We shall keep this short. Just so as you understand what we said about document type, view the Page Source or Source of your Blogger blog. You should see this document type declaration at the very top:-

The terms – XML, HTML and XHTML - refer to the markup language used to write the web pages. Many of us would have heard of HTML (Hypertext Markup Language), invented by Tim Berners-Lee, and used since the early days of internet. XML (Extensible Markup Language) is a meta-language, used to create other markup languages. The traditional HTML was later recast to use the rules of XML and that resulted in a new XML application, called XHTML (Extensible Hypertext Markup Language). Because XHTML rules are strict and unforgiving, not conforming to them when attempting to modify the template would result in error messages. So, what are these rules that Bloggers like us should take note of?

Basic Rules of XHTML

1. Codes to be in lowercase

Since XML is case sensitive, all the element keywords and attribute names used in XHTML should be in the lowercase. For example, the template code is not this:-

Tips for New Bloggers

but this:-

Tips for New Bloggers

If you have noticed, the elements and attribute names between the lesser than (<) and greater than (>) signs have to be in the lowercase. However, the value, which in this case is “Tips for New Bloggers”, can be in the uppercase, lowercase, or mixed case.

2. Attribute values to be in quotation marks

All the attribute values have to be enclosed either in single or double quotation marks. The following examples are not accepted by XHTML:-

Text Link

Instead, they should be written as such:-

Text Link

3. Container elements must have closing tags

This is not correct:-

A paragraph.

In XHTML, there must be a closing tag with a forward slash (/) at the end:-

A paragraph.

Examples of the many non-empty elements that have opening and corresponding closing tags are:-


  • ...

  • ...






    4. Standalone elements to be closed

    Some of the elements are empty or standalone. They do not have associated closing tags. Common examples are:-

    Nonetheless, in XHTML, these elements must be terminated or closed. There are two ways to do that. One way to terminate the element is to put a forward slash (/) at the end like this:-

    The second way is to add a corresponding closing tag like this:-



    5. Elements to be properly nested

    This means that elements must be closed in the reverse order. For example, this code is not accepted in XHTML:-


    It is improperly nested because the form was created first followed by the table. To close them in the proper order, the table must be closed before the form, like this:-


    6. Document to have only one root element

    In the XHTML document, you will see that except for the document type declaration, all the codes are nested between and . This is the root element and all other elements or sub elements are in between. The document structure will look like this:-

    ... ...

    7. Attribute minimization is not allowed

    In XHTML, all attributes should be in the form name="value". Even if the value is the same as the name, it cannot be minimized to one word. Hence, in our Add Text Box and Textarea article, the textarea code is not this:-

    but this:-

    XHTML Character Entities

    Quite a number of readers had asked why they were unable to display HTML codes in their blog posts or why their codes were not well-parsed when inserted into the template. If you have noticed by now, the codes are wrapped in the lesser than (<) and greater than (>) signs. The moment these are posted, they will be interpreted as codes and will trigger an action by the browser. Should you want to display these as part of the text, use their character entities instead.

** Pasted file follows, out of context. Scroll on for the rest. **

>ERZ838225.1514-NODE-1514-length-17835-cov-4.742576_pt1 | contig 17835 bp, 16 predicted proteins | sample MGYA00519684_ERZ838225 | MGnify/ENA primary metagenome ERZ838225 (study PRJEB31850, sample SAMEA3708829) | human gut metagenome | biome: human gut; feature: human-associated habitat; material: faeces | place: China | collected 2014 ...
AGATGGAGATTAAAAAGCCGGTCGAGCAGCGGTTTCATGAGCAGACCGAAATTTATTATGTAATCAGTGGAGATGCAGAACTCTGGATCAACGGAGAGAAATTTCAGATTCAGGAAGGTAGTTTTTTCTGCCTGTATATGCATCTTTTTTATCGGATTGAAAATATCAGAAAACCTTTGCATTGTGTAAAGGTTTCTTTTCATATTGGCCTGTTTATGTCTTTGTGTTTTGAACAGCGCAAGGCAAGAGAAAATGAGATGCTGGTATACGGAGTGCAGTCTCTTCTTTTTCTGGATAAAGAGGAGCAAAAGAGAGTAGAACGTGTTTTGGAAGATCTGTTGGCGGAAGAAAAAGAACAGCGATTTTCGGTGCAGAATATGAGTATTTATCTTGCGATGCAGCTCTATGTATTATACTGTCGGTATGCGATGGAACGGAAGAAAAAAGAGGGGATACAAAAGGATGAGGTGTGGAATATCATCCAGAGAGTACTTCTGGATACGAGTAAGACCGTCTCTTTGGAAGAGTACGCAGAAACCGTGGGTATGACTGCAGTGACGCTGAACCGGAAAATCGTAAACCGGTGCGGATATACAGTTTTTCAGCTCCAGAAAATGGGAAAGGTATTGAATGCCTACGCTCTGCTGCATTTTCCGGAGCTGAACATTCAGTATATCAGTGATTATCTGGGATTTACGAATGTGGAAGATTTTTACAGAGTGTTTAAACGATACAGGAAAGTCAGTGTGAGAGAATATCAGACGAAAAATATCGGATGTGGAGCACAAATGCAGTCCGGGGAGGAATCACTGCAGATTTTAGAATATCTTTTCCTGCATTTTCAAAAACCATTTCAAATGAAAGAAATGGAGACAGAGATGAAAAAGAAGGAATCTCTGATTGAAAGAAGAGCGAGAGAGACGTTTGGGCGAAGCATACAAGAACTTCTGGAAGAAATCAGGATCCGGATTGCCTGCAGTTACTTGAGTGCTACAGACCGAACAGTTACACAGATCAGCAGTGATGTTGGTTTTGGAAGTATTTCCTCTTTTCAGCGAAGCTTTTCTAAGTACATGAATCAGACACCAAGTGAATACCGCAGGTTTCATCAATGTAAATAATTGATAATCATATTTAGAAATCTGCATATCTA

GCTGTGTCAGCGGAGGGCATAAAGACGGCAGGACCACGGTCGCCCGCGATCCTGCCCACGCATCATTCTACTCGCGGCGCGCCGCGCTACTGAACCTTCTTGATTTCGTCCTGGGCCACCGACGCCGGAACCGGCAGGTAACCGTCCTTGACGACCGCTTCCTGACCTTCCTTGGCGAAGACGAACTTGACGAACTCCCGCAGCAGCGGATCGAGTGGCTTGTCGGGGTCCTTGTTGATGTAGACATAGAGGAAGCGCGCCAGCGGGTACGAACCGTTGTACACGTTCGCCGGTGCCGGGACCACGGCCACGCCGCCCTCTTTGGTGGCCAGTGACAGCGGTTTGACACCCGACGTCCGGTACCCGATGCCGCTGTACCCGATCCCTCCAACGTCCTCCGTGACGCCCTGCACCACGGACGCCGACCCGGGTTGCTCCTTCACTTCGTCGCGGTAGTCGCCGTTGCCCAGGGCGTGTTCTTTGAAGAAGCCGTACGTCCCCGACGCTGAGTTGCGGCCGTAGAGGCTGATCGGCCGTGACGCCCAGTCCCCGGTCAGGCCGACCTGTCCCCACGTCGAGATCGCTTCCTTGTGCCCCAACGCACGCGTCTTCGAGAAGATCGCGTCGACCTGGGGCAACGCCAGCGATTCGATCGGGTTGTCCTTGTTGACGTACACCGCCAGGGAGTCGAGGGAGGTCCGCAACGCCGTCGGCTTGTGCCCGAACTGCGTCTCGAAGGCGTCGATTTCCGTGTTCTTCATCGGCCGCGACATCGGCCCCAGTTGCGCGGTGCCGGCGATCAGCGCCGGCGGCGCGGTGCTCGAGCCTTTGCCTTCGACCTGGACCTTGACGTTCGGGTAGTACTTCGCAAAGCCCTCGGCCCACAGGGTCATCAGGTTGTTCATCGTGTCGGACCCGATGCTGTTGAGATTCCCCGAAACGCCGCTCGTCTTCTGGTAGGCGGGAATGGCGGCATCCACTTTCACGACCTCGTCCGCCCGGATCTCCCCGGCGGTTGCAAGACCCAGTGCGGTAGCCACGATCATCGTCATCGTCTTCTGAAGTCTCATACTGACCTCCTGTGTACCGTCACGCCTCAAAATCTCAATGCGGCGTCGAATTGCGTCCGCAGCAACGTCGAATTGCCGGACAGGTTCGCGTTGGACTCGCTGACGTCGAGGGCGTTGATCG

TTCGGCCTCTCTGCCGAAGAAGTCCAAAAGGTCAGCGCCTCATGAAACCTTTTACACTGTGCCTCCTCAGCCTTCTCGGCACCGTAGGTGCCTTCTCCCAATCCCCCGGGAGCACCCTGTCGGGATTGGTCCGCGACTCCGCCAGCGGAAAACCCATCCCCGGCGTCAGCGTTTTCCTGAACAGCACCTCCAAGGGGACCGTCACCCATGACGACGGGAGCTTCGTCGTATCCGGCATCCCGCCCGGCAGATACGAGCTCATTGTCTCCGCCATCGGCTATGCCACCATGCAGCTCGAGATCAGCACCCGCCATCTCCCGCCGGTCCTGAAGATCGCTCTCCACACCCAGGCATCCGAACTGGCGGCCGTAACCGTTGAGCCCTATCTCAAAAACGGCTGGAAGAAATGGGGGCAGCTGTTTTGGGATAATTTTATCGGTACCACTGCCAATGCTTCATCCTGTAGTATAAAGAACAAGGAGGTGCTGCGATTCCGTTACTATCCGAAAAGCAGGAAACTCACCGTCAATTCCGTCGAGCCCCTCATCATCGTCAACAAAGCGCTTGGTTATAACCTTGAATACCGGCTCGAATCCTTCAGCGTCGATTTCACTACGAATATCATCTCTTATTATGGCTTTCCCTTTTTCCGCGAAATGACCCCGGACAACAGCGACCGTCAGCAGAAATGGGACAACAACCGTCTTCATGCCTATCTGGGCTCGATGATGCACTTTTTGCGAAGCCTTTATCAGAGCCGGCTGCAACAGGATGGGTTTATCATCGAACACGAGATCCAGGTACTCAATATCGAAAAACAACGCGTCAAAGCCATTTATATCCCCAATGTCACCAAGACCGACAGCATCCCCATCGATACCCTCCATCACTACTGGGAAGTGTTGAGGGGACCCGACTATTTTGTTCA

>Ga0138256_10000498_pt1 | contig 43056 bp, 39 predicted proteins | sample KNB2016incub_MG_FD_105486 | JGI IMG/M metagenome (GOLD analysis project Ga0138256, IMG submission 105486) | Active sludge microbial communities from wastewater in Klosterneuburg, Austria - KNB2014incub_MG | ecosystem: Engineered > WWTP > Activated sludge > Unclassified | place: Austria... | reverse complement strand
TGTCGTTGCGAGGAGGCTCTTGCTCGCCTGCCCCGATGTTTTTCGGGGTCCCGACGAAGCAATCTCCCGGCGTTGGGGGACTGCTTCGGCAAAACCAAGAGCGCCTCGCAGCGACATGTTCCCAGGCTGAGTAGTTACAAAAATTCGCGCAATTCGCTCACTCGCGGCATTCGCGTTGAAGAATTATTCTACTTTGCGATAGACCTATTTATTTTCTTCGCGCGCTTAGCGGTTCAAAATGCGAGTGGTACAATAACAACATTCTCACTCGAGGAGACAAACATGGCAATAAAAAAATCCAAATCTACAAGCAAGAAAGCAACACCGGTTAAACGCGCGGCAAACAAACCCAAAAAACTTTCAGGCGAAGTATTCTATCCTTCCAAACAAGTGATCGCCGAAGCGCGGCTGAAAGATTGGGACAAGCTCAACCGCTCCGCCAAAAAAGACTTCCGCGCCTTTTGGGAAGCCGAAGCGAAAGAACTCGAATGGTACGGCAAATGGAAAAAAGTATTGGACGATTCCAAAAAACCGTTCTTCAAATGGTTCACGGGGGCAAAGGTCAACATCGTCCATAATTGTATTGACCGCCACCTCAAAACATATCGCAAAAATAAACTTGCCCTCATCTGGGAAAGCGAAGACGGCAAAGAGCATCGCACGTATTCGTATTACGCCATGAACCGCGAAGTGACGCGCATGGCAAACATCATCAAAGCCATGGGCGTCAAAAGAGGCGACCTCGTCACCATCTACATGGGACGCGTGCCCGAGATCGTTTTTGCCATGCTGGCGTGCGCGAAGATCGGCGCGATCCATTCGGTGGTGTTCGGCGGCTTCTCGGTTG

The next time you see an error message to the effect that the code is not well formed, not well parsed, not properly closed, etc., take a look at this guide, troubleshoot the problem and try out the possible solutions.

    Tips to use the best SEO tools of Google !

    Well....Its best known that Google is a webmasters best friend, heres more proof. Google has provided a number of tools for SEO and helping webmasters to provide better content by understanding how and what has more demand in the web world. Below are a list of tools that would help you do the same.

    Google Webmaster Tools: Google Webmaster Tools is a no-charge web service by Google for webmasters. It allows webmasters to check indexing status and optimize visibility of their websites.

    Google Analytics: Google Analytics (GA) is a free service offered by Google that generates detailed statistics about the visitors to a website. Its main highlight is that the product is aimed at marketers as opposed to webmasters and technologists from which the industry of web analytics originally grew.

    Google Website Optimizer: You can try different versions of your site that will be randomly displayed to visitors, allowing to obtain sufficient data for us to make decisions about design changes.

    Google Zeitgeist: A Trends showing tool which shows what is Hot and what is Not on a year basis.

    Google Trends: Allows you know how much or little that is sought a sentence or word in Google, allowing to compare curves between them. There are only the most popular.

    Google Insights for Search: Allows you wanted to see what is a phrase or word, regardless of popularity.

    Google Traffic Estimator: Made for Adwords, allows us to draw conclusions about the views that a particular word generates.

    Google Keyword Tool: Also made for Adwords, we can help you choose the best words in our texts to attract more visitors.

    Google Search Tool Based Keyword: Another option that allows us to find keywords on specific websites.

    Google Ad Planner: For statistical profile of visitors to any website.